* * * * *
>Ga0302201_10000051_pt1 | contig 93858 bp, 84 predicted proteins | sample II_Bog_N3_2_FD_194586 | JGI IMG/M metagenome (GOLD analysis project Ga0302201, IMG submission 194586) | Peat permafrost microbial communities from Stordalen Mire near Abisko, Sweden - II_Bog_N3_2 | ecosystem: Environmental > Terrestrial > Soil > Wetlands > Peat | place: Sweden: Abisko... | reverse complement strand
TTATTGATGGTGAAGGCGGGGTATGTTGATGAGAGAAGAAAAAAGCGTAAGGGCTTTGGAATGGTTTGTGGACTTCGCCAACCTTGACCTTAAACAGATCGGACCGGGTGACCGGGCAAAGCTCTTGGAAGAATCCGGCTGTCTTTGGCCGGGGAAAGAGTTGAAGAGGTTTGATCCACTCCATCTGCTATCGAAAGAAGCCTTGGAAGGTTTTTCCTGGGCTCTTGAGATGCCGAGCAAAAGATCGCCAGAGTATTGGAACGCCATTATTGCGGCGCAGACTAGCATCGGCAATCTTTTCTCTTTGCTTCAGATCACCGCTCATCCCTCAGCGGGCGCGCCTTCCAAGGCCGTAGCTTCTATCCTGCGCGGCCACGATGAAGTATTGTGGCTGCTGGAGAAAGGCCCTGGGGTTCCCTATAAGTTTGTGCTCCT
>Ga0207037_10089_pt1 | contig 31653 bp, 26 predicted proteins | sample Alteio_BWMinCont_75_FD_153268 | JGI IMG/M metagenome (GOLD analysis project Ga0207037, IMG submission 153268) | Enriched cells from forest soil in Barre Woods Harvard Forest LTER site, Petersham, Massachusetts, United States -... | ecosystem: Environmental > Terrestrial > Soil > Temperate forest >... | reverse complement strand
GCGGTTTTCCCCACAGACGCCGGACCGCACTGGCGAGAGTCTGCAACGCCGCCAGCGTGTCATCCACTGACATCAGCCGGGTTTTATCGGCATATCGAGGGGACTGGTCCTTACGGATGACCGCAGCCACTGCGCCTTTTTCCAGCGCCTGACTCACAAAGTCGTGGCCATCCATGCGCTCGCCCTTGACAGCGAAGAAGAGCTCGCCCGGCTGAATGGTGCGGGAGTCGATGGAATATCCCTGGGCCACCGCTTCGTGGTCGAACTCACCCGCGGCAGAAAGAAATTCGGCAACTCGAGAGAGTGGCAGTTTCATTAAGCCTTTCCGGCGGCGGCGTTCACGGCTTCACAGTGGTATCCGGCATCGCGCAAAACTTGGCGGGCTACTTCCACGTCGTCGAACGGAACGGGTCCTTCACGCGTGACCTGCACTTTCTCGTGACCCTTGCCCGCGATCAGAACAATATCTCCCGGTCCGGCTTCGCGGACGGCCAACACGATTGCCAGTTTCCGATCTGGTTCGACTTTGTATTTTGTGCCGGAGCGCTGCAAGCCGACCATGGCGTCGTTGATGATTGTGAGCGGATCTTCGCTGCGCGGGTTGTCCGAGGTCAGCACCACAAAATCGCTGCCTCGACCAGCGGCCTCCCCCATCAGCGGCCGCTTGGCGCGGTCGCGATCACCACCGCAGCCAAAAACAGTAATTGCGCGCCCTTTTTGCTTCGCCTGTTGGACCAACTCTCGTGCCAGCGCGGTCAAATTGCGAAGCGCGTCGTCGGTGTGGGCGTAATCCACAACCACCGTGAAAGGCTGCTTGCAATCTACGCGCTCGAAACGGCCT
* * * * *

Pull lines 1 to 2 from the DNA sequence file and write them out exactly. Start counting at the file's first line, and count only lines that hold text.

>Ga0302201_10000051_pt1 | contig 93858 bp, 84 predicted proteins | sample II_Bog_N3_2_FD_194586 | JGI IMG/M metagenome (GOLD analysis project Ga0302201, IMG submission 194586) | Peat permafrost microbial communities from Stordalen Mire near Abisko, Sweden - II_Bog_N3_2 | ecosystem: Environmental > Terrestrial > Soil > Wetlands > Peat | place: Sweden: Abisko... | reverse complement strand
TTATTGATGGTGAAGGCGGGGTATGTTGATGAGAGAAGAAAAAAGCGTAAGGGCTTTGGAATGGTTTGTGGACTTCGCCAACCTTGACCTTAAACAGATCGGACCGGGTGACCGGGCAAAGCTCTTGGAAGAATCCGGCTGTCTTTGGCCGGGGAAAGAGTTGAAGAGGTTTGATCCACTCCATCTGCTATCGAAAGAAGCCTTGGAAGGTTTTTCCTGGGCTCTTGAGATGCCGAGCAAAAGATCGCCAGAGTATTGGAACGCCATTATTGCGGCGCAGACTAGCATCGGCAATCTTTTCTCTTTGCTTCAGATCACCGCTCATCCCTCAGCGGGCGCGCCTTCCAAGGCCGTAGCTTCTATCCTGCGCGGCCACGATGAAGTATTGTGGCTGCTGGAGAAAGGCCCTGGGGTTCCCTATAAGTTTGTGCTCCT